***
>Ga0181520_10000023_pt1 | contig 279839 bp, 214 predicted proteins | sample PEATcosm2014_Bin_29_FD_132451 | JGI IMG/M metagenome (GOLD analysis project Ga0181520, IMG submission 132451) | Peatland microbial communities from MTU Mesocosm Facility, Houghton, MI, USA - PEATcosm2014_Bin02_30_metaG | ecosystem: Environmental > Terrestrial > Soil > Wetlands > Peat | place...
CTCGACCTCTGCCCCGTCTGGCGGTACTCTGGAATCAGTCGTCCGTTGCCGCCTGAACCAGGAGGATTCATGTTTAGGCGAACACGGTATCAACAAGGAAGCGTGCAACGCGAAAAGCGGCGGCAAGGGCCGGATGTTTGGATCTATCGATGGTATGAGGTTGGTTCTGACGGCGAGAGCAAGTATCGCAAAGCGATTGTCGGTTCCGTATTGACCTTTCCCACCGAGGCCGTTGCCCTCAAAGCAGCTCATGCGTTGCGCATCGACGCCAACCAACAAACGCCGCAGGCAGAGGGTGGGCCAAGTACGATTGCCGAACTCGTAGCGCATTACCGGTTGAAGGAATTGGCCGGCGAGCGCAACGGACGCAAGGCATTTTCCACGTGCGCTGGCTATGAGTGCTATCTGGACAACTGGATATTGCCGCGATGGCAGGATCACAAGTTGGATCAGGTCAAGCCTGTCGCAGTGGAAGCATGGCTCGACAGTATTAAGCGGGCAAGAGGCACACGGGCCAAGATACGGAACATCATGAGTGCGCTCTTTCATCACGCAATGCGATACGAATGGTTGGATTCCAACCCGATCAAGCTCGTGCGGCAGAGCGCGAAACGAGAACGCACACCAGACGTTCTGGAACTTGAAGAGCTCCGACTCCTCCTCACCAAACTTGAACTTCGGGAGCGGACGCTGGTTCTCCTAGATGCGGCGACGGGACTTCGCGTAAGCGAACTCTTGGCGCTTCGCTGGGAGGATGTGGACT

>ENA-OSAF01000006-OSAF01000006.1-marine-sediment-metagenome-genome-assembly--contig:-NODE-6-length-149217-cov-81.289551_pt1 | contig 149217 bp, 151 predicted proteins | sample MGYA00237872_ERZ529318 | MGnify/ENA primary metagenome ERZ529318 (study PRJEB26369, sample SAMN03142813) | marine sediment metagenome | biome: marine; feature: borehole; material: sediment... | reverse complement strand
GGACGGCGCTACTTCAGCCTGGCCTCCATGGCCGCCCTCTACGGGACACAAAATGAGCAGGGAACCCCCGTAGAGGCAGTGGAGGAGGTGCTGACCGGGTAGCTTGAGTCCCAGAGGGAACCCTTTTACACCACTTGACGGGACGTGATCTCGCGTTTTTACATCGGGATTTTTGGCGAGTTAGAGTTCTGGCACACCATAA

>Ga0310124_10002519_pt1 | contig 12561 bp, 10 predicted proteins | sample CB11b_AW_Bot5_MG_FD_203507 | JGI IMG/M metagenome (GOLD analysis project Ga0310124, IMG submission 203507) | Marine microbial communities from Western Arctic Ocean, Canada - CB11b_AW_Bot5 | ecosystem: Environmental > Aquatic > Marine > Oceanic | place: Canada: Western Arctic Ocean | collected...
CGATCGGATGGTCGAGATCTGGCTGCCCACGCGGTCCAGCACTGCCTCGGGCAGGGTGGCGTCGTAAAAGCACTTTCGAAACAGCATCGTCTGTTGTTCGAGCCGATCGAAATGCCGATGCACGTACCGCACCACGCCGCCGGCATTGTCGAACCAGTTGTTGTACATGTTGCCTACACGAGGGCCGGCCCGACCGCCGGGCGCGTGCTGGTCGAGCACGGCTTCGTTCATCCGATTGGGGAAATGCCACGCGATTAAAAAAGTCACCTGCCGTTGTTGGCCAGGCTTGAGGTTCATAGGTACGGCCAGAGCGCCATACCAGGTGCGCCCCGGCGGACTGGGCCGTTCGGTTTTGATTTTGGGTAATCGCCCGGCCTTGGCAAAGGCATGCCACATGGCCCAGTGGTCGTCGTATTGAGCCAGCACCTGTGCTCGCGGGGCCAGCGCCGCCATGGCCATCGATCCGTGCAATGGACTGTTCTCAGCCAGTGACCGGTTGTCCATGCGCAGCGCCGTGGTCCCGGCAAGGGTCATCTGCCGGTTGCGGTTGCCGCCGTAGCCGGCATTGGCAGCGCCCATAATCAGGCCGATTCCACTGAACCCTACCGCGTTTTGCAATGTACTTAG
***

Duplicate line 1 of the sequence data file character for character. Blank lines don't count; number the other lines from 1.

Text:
>Ga0181520_10000023_pt1 | contig 279839 bp, 214 predicted proteins | sample PEATcosm2014_Bin_29_FD_132451 | JGI IMG/M metagenome (GOLD analysis project Ga0181520, IMG submission 132451) | Peatland microbial communities from MTU Mesocosm Facility, Houghton, MI, USA - PEATcosm2014_Bin02_30_metaG | ecosystem: Environmental > Terrestrial > Soil > Wetlands > Peat | place...